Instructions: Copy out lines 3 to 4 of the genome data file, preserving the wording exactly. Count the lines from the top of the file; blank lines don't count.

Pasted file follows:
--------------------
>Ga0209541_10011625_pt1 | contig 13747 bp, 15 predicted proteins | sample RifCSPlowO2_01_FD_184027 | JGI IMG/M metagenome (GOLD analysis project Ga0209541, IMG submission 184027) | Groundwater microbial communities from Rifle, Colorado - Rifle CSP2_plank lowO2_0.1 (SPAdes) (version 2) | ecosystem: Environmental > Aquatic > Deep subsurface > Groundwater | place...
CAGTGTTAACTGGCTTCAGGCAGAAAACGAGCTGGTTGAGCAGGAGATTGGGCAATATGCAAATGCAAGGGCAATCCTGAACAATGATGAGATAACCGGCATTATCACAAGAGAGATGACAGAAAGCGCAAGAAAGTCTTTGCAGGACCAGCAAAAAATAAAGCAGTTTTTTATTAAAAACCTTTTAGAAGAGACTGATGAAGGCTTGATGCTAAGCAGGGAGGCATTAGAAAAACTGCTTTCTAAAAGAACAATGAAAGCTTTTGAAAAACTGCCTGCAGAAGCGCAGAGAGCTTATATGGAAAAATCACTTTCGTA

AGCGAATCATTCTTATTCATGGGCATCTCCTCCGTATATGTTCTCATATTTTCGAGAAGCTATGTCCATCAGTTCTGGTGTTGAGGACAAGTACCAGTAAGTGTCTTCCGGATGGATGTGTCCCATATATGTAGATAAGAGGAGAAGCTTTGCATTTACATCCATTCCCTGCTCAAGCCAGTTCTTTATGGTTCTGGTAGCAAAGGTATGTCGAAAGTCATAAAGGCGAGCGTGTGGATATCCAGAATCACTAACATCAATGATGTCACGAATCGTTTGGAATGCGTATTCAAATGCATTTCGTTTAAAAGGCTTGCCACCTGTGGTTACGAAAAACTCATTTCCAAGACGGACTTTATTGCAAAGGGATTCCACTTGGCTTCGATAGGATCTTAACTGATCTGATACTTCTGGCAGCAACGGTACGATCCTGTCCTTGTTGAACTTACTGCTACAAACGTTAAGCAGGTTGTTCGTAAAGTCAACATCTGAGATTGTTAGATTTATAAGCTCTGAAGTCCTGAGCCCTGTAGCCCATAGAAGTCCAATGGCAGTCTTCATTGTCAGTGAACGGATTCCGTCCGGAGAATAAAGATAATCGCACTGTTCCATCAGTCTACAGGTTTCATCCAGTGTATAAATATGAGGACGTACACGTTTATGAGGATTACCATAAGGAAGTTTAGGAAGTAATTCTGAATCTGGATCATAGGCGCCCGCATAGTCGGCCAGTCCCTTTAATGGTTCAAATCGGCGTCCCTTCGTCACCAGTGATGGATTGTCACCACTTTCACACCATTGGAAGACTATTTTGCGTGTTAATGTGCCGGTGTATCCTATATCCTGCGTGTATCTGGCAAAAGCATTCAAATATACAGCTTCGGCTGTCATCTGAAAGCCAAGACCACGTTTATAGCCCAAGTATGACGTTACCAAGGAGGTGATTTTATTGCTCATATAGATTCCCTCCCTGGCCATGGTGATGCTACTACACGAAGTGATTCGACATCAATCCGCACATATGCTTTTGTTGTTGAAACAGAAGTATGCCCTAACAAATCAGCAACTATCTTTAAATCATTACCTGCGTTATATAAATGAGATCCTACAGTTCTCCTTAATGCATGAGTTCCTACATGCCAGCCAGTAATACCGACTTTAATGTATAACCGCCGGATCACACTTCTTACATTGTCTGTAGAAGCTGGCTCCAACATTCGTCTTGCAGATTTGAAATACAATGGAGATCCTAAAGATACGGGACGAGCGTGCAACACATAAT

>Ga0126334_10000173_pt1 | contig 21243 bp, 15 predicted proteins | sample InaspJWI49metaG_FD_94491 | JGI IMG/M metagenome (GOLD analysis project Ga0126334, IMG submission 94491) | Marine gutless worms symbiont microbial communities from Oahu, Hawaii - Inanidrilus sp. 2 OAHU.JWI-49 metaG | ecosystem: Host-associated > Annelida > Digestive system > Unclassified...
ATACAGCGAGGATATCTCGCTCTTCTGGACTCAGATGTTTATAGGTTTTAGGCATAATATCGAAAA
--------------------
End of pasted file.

AGCGAATCATTCTTATTCATGGGCATCTCCTCCGTATATGTTCTCATATTTTCGAGAAGCTATGTCCATCAGTTCTGGTGTTGAGGACAAGTACCAGTAAGTGTCTTCCGGATGGATGTGTCCCATATATGTAGATAAGAGGAGAAGCTTTGCATTTACATCCATTCCCTGCTCAAGCCAGTTCTTTATGGTTCTGGTAGCAAAGGTATGTCGAAAGTCATAAAGGCGAGCGTGTGGATATCCAGAATCACTAACATCAATGATGTCACGAATCGTTTGGAATGCGTATTCAAATGCATTTCGTTTAAAAGGCTTGCCACCTGTGGTTACGAAAAACTCATTTCCAAGACGGACTTTATTGCAAAGGGATTCCACTTGGCTTCGATAGGATCTTAACTGATCTGATACTTCTGGCAGCAACGGTACGATCCTGTCCTTGTTGAACTTACTGCTACAAACGTTAAGCAGGTTGTTCGTAAAGTCAACATCTGAGATTGTTAGATTTATAAGCTCTGAAGTCCTGAGCCCTGTAGCCCATAGAAGTCCAATGGCAGTCTTCATTGTCAGTGAACGGATTCCGTCCGGAGAATAAAGATAATCGCACTGTTCCATCAGTCTACAGGTTTCATCCAGTGTATAAATATGAGGACGTACACGTTTATGAGGATTACCATAAGGAAGTTTAGGAAGTAATTCTGAATCTGGATCATAGGCGCCCGCATAGTCGGCCAGTCCCTTTAATGGTTCAAATCGGCGTCCCTTCGTCACCAGTGATGGATTGTCACCACTTTCACACCATTGGAAGACTATTTTGCGTGTTAATGTGCCGGTGTATCCTATATCCTGCGTGTATCTGGCAAAAGCATTCAAATATACAGCTTCGGCTGTCATCTGAAAGCCAAGACCACGTTTATAGCCCAAGTATGACGTTACCAAGGAGGTGATTTTATTGCTCATATAGATTCCCTCCCTGGCCATGGTGATGCTACTACACGAAGTGATTCGACATCAATCCGCACATATGCTTTTGTTGTTGAAACAGAAGTATGCCCTAACAAATCAGCAACTATCTTTAAATCATTACCTGCGTTATATAAATGAGATCCTACAGTTCTCCTTAATGCATGAGTTCCTACATGCCAGCCAGTAATACCGACTTTAATGTATAACCGCCGGATCACACTTCTTACATTGTCTGTAGAAGCTGGCTCCAACATTCGTCTTGCAGATTTGAAATACAATGGAGATCCTAAAGATACGGGACGAGCGTGCAACACATAAT

>Ga0126334_10000173_pt1 | contig 21243 bp, 15 predicted proteins | sample InaspJWI49metaG_FD_94491 | JGI IMG/M metagenome (GOLD analysis project Ga0126334, IMG submission 94491) | Marine gutless worms symbiont microbial communities from Oahu, Hawaii - Inanidrilus sp. 2 OAHU.JWI-49 metaG | ecosystem: Host-associated > Annelida > Digestive system > Unclassified...